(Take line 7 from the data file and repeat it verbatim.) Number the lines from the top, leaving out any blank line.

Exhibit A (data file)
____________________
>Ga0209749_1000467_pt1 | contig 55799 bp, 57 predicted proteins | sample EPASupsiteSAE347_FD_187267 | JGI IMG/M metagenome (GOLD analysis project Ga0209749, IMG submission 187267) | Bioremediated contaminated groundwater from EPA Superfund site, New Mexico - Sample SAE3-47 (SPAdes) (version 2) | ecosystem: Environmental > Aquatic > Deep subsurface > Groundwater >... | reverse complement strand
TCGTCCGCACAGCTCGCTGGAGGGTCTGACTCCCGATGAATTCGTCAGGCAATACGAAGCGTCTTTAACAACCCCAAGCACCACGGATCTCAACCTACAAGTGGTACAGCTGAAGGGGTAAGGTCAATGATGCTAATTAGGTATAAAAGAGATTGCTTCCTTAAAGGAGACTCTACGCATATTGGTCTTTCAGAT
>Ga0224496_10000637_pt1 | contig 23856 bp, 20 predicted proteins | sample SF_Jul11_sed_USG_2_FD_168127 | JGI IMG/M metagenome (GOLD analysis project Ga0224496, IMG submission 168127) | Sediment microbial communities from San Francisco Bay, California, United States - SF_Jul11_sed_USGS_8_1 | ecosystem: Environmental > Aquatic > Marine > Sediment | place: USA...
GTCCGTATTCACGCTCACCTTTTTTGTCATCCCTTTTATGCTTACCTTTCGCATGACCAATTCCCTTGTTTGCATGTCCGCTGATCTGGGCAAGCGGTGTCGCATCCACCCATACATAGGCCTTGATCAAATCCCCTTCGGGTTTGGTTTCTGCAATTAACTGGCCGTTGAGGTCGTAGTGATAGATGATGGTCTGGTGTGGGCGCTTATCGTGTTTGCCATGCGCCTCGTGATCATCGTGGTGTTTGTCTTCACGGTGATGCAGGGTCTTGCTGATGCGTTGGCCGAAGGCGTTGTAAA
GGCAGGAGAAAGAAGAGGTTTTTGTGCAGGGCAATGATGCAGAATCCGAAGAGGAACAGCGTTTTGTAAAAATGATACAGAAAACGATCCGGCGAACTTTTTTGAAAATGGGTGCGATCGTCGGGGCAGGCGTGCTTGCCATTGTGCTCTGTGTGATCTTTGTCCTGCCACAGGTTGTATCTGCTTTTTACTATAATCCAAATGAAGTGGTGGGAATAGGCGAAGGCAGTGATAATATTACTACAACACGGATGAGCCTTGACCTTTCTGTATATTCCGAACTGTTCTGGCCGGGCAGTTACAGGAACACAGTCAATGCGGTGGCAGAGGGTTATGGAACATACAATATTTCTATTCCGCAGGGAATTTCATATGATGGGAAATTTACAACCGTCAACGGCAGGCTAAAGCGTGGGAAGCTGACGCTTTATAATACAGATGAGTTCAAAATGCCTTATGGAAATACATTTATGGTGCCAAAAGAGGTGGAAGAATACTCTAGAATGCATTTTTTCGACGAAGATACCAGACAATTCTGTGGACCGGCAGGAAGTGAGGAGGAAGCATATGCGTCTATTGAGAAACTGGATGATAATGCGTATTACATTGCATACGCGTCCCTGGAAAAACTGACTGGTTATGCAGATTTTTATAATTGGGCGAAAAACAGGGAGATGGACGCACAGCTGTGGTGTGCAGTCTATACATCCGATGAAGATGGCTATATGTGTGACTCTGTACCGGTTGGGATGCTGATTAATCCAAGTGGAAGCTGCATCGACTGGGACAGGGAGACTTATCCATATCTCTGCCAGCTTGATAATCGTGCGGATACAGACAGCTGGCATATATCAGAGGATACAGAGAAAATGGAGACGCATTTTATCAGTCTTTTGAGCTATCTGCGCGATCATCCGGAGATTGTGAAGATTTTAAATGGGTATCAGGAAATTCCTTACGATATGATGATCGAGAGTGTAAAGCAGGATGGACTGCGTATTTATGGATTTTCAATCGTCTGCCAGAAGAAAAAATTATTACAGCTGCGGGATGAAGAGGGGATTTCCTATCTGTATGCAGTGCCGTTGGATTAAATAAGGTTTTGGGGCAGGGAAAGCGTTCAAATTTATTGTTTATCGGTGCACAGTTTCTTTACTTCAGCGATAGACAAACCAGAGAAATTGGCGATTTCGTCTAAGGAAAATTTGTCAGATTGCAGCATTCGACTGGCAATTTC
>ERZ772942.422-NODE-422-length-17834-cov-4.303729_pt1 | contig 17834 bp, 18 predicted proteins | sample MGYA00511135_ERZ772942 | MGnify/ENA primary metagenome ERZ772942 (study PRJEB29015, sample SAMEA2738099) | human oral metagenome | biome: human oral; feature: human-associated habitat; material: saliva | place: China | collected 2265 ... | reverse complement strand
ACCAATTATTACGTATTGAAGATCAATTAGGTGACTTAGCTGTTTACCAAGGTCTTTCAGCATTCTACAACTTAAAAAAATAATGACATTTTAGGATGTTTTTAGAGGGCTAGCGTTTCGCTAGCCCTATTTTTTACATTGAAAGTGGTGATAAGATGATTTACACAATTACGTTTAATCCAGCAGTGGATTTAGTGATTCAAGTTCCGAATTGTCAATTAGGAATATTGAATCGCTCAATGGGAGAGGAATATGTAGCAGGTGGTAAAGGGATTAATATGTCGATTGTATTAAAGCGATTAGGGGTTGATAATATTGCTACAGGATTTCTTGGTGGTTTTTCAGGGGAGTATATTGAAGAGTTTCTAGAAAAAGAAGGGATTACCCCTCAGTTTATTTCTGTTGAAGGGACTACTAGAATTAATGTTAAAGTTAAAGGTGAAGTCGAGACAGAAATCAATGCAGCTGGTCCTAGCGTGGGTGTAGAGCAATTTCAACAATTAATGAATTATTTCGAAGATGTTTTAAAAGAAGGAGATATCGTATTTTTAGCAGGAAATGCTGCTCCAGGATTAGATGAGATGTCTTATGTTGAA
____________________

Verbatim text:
ACCAATTATTACGTATTGAAGATCAATTAGGTGACTTAGCTGTTTACCAAGGTCTTTCAGCATTCTACAACTTAAAAAAATAATGACATTTTAGGATGTTTTTAGAGGGCTAGCGTTTCGCTAGCCCTATTTTTTACATTGAAAGTGGTGATAAGATGATTTACACAATTACGTTTAATCCAGCAGTGGATTTAGTGATTCAAGTTCCGAATTGTCAATTAGGAATATTGAATCGCTCAATGGGAGAGGAATATGTAGCAGGTGGTAAAGGGATTAATATGTCGATTGTATTAAAGCGATTAGGGGTTGATAATATTGCTACAGGATTTCTTGGTGGTTTTTCAGGGGAGTATATTGAAGAGTTTCTAGAAAAAGAAGGGATTACCCCTCAGTTTATTTCTGTTGAAGGGACTACTAGAATTAATGTTAAAGTTAAAGGTGAAGTCGAGACAGAAATCAATGCAGCTGGTCCTAGCGTGGGTGTAGAGCAATTTCAACAATTAATGAATTATTTCGAAGATGTTTTAAAAGAAGGAGATATCGTATTTTTAGCAGGAAATGCTGCTCCAGGATTAGATGAGATGTCTTATGTTGAA